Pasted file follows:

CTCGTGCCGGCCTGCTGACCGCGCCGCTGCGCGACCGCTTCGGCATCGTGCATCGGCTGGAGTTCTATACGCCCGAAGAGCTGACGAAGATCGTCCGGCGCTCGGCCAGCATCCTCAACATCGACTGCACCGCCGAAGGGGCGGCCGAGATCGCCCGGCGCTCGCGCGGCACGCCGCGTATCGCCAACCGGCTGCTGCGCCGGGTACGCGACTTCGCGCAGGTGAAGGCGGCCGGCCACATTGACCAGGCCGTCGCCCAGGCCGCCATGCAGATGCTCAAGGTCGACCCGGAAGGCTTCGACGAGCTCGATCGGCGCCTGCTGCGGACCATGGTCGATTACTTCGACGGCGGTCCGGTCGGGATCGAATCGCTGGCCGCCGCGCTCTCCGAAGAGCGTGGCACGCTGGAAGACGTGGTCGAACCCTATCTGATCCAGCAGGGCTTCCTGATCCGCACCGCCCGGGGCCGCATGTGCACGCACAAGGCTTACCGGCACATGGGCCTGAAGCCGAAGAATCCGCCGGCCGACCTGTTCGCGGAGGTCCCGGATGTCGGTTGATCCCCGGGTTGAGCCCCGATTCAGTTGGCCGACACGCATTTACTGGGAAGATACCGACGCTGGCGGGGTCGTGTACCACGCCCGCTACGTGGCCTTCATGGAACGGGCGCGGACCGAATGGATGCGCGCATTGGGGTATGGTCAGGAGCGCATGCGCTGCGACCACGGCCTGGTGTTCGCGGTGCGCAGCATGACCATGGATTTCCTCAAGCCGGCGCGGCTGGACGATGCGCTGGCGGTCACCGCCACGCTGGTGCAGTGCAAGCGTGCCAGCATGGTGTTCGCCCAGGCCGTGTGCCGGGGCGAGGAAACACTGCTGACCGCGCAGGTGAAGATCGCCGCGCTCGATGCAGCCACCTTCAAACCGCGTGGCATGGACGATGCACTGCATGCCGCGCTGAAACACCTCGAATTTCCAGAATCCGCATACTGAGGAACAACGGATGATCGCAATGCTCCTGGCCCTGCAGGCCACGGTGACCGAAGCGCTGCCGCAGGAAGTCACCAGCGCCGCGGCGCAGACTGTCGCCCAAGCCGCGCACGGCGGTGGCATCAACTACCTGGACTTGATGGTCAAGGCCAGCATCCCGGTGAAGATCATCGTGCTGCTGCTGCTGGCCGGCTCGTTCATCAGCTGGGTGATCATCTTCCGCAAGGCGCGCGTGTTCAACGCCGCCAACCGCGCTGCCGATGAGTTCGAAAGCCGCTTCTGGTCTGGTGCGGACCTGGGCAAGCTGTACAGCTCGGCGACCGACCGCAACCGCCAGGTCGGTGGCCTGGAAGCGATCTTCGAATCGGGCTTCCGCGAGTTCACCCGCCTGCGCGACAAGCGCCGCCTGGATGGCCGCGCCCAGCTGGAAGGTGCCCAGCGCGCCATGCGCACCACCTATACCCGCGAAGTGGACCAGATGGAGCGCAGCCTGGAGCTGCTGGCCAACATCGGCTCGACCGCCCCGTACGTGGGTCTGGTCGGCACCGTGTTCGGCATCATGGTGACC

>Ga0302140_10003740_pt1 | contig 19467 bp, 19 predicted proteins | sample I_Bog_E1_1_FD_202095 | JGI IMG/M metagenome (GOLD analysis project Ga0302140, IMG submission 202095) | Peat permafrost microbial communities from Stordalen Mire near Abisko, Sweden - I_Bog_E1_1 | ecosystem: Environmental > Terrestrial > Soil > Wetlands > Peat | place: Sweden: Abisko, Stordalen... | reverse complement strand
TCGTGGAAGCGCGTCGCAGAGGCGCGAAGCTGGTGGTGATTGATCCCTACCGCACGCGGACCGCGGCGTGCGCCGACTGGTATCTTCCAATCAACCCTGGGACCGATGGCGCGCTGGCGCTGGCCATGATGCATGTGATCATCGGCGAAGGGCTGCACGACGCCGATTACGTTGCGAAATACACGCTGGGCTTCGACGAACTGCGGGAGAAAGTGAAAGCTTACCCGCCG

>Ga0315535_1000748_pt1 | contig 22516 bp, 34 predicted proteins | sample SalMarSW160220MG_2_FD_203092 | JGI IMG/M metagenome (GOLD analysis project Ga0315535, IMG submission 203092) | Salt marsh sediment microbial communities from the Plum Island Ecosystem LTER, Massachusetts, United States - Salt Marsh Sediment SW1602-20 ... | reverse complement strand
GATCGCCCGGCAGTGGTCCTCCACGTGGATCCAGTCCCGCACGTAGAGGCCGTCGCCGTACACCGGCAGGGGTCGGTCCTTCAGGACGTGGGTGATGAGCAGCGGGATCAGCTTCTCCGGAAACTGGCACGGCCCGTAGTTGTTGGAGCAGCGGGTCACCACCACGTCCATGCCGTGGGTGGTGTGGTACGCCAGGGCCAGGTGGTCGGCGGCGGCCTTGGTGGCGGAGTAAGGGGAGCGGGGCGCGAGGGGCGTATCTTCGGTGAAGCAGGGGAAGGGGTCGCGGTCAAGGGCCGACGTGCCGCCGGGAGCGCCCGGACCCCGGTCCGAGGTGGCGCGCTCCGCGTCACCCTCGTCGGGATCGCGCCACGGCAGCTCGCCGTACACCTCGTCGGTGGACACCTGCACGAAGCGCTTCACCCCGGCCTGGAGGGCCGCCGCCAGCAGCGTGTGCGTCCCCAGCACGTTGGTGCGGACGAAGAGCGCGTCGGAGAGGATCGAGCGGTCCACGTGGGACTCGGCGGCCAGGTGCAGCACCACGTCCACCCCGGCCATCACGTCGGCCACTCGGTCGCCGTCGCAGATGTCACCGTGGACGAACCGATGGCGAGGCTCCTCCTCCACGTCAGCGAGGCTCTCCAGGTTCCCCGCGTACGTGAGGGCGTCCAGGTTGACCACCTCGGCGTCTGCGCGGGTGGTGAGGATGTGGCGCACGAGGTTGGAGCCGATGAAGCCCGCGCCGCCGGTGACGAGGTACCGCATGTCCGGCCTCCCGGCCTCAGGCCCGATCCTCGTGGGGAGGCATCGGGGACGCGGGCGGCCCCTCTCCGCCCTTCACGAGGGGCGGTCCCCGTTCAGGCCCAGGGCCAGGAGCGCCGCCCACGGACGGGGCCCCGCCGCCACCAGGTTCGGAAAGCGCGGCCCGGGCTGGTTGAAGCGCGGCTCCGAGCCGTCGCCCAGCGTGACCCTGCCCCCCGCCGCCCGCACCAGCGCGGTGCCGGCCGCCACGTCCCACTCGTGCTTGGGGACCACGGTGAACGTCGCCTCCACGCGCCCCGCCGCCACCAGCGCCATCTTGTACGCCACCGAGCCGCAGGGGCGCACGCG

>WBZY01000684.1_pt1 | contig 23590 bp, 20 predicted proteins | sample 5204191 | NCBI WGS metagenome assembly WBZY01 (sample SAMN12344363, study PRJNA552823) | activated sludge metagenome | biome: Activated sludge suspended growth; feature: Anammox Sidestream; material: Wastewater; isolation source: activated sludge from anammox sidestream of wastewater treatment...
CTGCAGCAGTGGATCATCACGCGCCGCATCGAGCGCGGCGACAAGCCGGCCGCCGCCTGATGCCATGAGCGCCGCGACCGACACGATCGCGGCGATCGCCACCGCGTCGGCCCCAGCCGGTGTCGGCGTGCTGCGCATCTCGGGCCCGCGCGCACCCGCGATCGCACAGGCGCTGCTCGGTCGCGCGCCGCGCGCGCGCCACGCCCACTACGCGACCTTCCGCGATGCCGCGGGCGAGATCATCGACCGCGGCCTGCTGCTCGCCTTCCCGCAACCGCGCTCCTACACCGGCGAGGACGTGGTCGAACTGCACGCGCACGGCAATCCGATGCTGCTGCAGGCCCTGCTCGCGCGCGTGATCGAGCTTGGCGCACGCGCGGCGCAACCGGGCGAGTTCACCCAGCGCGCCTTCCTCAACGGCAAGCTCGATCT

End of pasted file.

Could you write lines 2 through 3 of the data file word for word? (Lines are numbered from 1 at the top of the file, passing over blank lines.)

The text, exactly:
>Ga0302140_10003740_pt1 | contig 19467 bp, 19 predicted proteins | sample I_Bog_E1_1_FD_202095 | JGI IMG/M metagenome (GOLD analysis project Ga0302140, IMG submission 202095) | Peat permafrost microbial communities from Stordalen Mire near Abisko, Sweden - I_Bog_E1_1 | ecosystem: Environmental > Terrestrial > Soil > Wetlands > Peat | place: Sweden: Abisko, Stordalen... | reverse complement strand
TCGTGGAAGCGCGTCGCAGAGGCGCGAAGCTGGTGGTGATTGATCCCTACCGCACGCGGACCGCGGCGTGCGCCGACTGGTATCTTCCAATCAACCCTGGGACCGATGGCGCGCTGGCGCTGGCCATGATGCATGTGATCATCGGCGAAGGGCTGCACGACGCCGATTACGTTGCGAAATACACGCTGGGCTTCGACGAACTGCGGGAGAAAGTGAAAGCTTACCCGCCG